How to Become a Freelance Writer — Even if You’re Living Paycheck to Paycheck

Leap into freelancing — even if you’re broke. Makealivingwriting.comI didn’t plan on leaving my job to become a freelance writer with next to no money and my 6-year-old laptop.

I had a 5-year goal to become a “real” writer, but my plans had to change. I was too tired and burned out with my career in addiction services — my stress level reached a point where it started affecting both my physical and mental health.

When I talked about quitting my job to write, people thought I was crazy. Maybe I was. I had less than $500 in my savings account, a house, a car payment, and three kids. My husband was a year into his business and barely turning a profit.

The time seemed anything but right, yet I made it work. My kids didn’t starve, my car wasn’t repossessed, and over a year later, I’m still writing full time.

Here are my tips on how to become a full-time freelance writer without a safety net:

Give yourself time

Once I decided to leave, I gave two months’ notice to my employer. This short timeframe actually worked better for me than the 5-year plan. Five years was too long to spur real action toward my goals.

Knowing I was only two months away from leaving my job forced me into serious planning mode. Procrastination wasn’t an option.

I was going to be out of work — and income — soon. I had to get ready.

Live on less

Since I expected a drop in income, I set out to cut expenses.

I cut satellite TV and switched to a lower-cost phone data plan. Grocery bills were cut with couponing and meal planning. I canned, preserved food, and made my own laundry detergent. Instead of department stores, I shopped at consignment shops. Barter reduced expenses, too — I traded writing services, eggs, whatever I could, to get the things I needed.

I cut my average monthly expenses by about $1,350, which helped us get by.

If you’re serious about starting a freelance career, but your checking account can’t seem to hit four digits, see what expenses you can cut. It’s amazing what you can live without.

Find hidden money

To help make those initial ends meet, I sold things on eBay, from an old iPod to my daughter’s outgrown clothes. I found old savings bonds and turned them in.

Still concerned about unpredictable income, I cashed out my 403(b) and tucked it in a savings account, creating a six-month cushion in case I needed it. I did end up using some of these funds, but not much. (I’m not saying this is the best choice for everyone, but for me, cashing in my retirement fund was the right fit.)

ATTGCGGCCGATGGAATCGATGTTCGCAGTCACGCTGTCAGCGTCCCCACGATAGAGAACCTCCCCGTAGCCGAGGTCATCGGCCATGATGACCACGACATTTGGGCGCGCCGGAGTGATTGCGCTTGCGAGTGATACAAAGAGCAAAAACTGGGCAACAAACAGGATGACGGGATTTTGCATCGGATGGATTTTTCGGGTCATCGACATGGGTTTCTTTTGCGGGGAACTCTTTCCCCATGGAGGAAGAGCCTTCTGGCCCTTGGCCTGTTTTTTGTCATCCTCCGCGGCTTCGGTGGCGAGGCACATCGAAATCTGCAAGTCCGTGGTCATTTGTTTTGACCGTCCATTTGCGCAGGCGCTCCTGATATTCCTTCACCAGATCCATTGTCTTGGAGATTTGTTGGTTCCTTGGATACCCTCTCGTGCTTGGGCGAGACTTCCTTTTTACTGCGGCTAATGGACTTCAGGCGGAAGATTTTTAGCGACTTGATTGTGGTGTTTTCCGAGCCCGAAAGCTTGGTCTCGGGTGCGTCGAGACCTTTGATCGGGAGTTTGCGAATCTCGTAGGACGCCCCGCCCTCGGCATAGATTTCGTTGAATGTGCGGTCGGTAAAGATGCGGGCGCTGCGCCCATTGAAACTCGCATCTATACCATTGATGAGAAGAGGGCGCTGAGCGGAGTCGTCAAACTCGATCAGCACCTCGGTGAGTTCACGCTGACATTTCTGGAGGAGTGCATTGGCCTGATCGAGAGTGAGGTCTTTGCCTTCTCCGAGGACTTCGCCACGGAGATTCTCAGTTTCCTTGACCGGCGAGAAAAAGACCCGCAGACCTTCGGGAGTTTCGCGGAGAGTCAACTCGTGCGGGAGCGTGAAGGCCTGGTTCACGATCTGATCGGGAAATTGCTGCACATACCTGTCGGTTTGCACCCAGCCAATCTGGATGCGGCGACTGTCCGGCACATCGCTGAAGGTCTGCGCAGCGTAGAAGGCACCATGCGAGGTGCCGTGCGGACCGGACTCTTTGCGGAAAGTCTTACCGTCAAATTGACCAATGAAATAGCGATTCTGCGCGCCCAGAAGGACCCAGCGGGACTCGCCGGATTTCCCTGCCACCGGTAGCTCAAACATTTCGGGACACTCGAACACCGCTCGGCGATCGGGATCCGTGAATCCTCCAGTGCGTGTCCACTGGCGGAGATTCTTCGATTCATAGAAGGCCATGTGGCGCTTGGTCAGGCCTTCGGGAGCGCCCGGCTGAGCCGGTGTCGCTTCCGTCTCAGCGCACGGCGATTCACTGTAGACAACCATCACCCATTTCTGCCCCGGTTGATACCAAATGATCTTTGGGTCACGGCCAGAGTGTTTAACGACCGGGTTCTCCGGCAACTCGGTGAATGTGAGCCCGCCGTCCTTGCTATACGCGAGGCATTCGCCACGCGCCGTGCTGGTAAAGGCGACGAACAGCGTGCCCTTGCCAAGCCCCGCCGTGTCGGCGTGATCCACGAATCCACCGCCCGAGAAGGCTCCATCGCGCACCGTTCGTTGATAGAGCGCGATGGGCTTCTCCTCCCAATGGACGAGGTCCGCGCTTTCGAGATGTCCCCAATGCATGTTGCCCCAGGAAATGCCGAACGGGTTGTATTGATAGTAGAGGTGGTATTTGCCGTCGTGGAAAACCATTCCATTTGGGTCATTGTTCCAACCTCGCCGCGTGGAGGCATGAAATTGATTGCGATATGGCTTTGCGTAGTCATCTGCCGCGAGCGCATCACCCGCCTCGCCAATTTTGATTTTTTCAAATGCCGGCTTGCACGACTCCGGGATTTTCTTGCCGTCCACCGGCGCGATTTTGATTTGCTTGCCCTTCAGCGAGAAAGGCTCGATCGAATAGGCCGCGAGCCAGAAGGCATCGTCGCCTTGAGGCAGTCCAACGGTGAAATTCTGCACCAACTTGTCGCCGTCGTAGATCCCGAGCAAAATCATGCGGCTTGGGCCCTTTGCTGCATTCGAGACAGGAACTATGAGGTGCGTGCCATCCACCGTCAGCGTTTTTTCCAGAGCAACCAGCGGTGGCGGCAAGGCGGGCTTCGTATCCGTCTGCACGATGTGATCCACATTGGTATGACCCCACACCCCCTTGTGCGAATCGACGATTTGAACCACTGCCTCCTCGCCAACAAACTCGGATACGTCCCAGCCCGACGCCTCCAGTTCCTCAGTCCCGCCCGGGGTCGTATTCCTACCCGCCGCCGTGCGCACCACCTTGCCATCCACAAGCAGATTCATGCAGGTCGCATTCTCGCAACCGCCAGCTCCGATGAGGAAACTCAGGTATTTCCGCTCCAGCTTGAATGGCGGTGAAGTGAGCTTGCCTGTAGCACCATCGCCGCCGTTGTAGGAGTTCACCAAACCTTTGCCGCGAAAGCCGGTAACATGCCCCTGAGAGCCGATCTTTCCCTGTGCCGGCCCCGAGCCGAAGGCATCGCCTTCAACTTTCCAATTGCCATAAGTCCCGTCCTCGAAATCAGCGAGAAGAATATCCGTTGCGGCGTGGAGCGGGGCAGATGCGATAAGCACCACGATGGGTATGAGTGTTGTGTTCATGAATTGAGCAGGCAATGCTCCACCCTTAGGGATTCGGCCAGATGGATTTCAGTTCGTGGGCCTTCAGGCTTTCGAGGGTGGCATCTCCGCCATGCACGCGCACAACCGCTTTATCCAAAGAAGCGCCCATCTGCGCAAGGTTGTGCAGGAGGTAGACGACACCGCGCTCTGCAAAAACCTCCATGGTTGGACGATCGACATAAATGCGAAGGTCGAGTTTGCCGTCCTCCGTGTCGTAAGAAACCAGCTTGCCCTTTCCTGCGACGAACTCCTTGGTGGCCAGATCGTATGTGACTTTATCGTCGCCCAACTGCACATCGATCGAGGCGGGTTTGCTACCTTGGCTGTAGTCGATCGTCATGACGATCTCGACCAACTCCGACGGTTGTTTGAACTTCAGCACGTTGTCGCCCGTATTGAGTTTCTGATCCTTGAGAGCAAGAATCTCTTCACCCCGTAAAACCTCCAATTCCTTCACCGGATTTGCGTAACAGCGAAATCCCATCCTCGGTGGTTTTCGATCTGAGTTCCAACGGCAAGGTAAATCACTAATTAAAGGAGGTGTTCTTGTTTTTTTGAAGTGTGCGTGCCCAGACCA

When you want to become a freelance writer and you’re short on cash, look for it in even the most unlikely places — make the things you don’t need work for you.

Go beyond your passions

Before I started freelancing full-time, I’d been writing on topics I was passionate about, and I was naive enough to believe it would continue. But it didn’t.

Instead, I wrote about employee surveys, tendonitis, and even how paint dries (not kidding!). While not the most exciting topics, these assignments paid the bills.

When I start freelancing, I quickly learned that you don’t have to write about your passion to be passionate about writing. Look for writing jobs beyond your immediate interests and a whole range of possibilities arise.

Market your butt off

I was writing for content mills when I quit my job, but I knew that wasn’t my goal.

On days I wasn’t writing, I was marketing. I’d spend six hours sending my best samples to companies I found on job boards. I handed out business cards to everyone I met at my small town’s business expo.

Within two weeks, I had three paying clients. Admittedly, I was only getting $20 an article, but it was better than the content mills were paying, and these jobs gave me the opportunity to gather clips and references, the exact thing I needed to break into better earning jobs.

Quitting your job to become a freelance writer isn’t easy, especially when you’re living paycheck to paycheck, but it is possible. I know, because I did it.

With a little planning and a lot of motivation, you can, too.

How did you make the leap to freelance writing? Tell us in the comments below.

Molly Carter is a freelance writer who specializes in health & wellness, medical, addiction & mental health, sex & relationships, outdoor recreation, and more.

Freelance Writers Den

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97 comments on “How to Become a Freelance Writer — Even if You’re Living Paycheck to Paycheck
  1. Cynthia says:

    So true! When I started out 3 years ago, I too wrote on everything from plumbing to diapers to cigarettes. Geez, I even wrote for a company that sold weed! The best thing about writing beyond your passions is that you become able to write on anything, which is a skill that I find so valuable. I’m in a better position now but I really learned from those random gigs I took up during my initial years. Great post, Molly 🙂

    • Molly Carter says:

      Thanks, Cynthia. And you’re right. Writing beyond my comfort zone has probably improved my writing more than anything else. Keep up the good work! ~Molly

      • Carol Tice says:

        I’ve written about everything from surety bonds to advanced washing machine technology. If you have a natural curiosity to learn new stuff, and how things work, it can take you far in business writing.